Socio-Economic Developments since 1820
Jerry Jenkins writes: While unpacking some parcels earlier in the month, Matthew Shaw, the North American Curator and I were comparing the contents of our respective parcels. I produced from my parcel an OECD title: How Was Life? Global Well-Being Since 1820.
It struck me on browsing the contents that this work provides a useful 'long view' of social development in many different fields and disciplines. The report is in the main concerned with socio-economic developments since the industrial revolution.
In the foreword it states that the work goes beyond the traditional measures of GDP “to encompass a broader set of dimensions that shape people’s living conditions such as their wages, longevity, education, height and personal security among others.”
Across thirteen chapters, illustrated with figures and tables, the central themes of human well-being are analysed and explored in-depth. Each chapter is organised in a uniform way providing an introduction leading into eight sections all of which provide an overview of the historical sources consulted along with a description of the concepts used. Each chapter also provides an explanation of the main research findings as well as devoting space to the important issue of data quality and recommendations for future research.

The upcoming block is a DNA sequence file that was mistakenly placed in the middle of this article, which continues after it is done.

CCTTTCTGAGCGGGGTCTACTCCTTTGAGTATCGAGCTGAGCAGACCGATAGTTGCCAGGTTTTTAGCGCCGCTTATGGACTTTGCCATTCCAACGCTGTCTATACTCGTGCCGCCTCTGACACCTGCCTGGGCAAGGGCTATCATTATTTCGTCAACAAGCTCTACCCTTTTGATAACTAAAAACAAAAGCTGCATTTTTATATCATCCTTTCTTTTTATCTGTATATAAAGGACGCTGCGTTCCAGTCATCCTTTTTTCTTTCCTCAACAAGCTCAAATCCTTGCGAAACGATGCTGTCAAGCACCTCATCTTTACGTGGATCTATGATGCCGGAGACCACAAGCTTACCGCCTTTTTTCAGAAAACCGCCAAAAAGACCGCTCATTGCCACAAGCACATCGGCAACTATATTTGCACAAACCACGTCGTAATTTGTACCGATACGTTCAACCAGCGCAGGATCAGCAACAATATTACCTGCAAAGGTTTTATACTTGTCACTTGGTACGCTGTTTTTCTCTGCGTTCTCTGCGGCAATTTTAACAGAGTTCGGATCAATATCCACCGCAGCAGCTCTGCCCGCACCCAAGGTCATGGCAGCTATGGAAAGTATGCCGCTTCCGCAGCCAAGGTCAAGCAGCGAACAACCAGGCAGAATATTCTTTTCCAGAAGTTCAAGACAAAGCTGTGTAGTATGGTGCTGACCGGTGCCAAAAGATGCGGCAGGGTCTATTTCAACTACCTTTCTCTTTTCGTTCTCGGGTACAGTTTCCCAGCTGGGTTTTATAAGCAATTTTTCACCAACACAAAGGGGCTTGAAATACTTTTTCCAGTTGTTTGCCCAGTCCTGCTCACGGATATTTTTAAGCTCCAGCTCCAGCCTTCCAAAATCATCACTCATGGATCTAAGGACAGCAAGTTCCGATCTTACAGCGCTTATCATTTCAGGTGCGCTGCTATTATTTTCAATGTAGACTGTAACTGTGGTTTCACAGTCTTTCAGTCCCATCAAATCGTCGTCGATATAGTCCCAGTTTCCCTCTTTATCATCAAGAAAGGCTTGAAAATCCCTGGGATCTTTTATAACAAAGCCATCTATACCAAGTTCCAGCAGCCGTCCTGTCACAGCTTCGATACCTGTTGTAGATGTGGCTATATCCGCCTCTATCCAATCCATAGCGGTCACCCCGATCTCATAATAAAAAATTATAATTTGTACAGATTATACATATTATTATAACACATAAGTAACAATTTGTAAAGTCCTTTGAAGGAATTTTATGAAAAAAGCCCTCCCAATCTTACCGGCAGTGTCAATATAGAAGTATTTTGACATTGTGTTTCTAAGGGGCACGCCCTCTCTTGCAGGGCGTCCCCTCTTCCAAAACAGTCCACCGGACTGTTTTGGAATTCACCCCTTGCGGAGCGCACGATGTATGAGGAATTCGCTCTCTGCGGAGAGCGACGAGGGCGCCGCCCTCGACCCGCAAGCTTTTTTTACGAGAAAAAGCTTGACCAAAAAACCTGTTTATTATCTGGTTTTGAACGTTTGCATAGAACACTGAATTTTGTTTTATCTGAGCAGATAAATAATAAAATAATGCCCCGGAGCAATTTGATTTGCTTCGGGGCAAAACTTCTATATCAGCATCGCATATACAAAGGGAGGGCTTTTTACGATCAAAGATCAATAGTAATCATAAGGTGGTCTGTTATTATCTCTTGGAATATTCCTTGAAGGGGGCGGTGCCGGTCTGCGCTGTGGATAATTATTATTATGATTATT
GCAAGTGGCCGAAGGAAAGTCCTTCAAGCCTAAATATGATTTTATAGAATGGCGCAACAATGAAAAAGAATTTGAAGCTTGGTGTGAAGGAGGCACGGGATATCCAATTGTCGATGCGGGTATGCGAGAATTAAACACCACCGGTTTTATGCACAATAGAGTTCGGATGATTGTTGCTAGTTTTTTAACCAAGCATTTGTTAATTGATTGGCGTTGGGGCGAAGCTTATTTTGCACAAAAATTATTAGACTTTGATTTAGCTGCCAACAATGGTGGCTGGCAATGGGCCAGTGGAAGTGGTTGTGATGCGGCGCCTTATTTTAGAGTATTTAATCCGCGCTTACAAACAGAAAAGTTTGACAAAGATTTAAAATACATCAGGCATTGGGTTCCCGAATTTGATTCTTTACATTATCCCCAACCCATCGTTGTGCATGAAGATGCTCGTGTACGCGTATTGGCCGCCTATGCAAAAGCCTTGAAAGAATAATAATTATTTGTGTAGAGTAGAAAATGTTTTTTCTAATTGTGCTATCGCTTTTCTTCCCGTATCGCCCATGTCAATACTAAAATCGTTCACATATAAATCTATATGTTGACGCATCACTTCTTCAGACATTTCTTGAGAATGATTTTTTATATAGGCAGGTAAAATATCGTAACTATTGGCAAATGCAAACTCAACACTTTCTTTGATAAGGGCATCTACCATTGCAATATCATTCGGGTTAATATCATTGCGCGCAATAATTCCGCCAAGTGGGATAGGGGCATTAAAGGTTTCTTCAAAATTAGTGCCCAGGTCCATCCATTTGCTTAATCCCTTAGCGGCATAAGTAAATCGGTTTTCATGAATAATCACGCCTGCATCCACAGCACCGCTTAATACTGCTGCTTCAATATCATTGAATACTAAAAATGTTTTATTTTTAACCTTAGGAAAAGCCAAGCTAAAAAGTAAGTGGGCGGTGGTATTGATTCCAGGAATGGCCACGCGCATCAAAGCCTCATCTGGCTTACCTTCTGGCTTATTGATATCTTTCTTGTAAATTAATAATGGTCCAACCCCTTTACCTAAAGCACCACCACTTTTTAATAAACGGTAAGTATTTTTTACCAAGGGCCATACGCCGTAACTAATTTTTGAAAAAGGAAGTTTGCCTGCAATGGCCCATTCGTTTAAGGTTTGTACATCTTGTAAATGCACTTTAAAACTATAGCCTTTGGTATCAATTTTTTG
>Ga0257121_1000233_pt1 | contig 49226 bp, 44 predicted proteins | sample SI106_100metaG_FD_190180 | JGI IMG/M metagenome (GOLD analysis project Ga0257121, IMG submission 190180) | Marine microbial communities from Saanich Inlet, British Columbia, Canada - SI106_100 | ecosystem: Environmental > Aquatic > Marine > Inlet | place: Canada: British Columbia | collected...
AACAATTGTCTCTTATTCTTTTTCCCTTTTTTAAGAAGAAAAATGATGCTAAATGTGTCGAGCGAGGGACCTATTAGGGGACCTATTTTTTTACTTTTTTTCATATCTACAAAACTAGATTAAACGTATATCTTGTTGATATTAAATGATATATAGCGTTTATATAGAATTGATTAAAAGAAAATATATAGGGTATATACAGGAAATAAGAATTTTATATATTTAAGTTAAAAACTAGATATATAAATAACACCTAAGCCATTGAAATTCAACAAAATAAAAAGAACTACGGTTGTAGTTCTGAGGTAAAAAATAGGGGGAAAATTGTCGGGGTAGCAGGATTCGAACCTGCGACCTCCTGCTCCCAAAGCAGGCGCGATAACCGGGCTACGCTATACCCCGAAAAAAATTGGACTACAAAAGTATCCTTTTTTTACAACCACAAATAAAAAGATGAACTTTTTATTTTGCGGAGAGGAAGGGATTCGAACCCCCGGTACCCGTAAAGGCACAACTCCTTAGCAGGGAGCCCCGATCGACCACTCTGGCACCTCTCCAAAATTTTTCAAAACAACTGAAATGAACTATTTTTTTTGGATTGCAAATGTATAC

Its publication is a timely one, as it coincides well with a renewed interest in 'long history' as demonstrated by the publication of The History Manifesto by Jo Guldi and David Armitage which is freely available to read on the publishers website.
These two publications go some way to indicate how the 'long view' is coming into focus as methodology and data become accessible for both academics and practitioners to use in their work on modern society and all its competing pressures and the forces which shape it.
Along with How Was Life? Global Well-Being Since 1820 the library has a historic collection of OECD material available and accessible to the researcher in our Reading Rooms. Furthermore, this title, along with many others by OECD, is available with the click of a mouse through the OECD i-library
I should also mention Matthew Shaw's recent acquisition was a leather bound pocket book diary of a Philadelphia oil worker from the 1870s, which I am sure you’ll be able to read more about in a forthcoming entry on the Americas Studies blog in the future.
Jerry Jenkins is the British Library's Curator for International Organisations & North American Official Publications.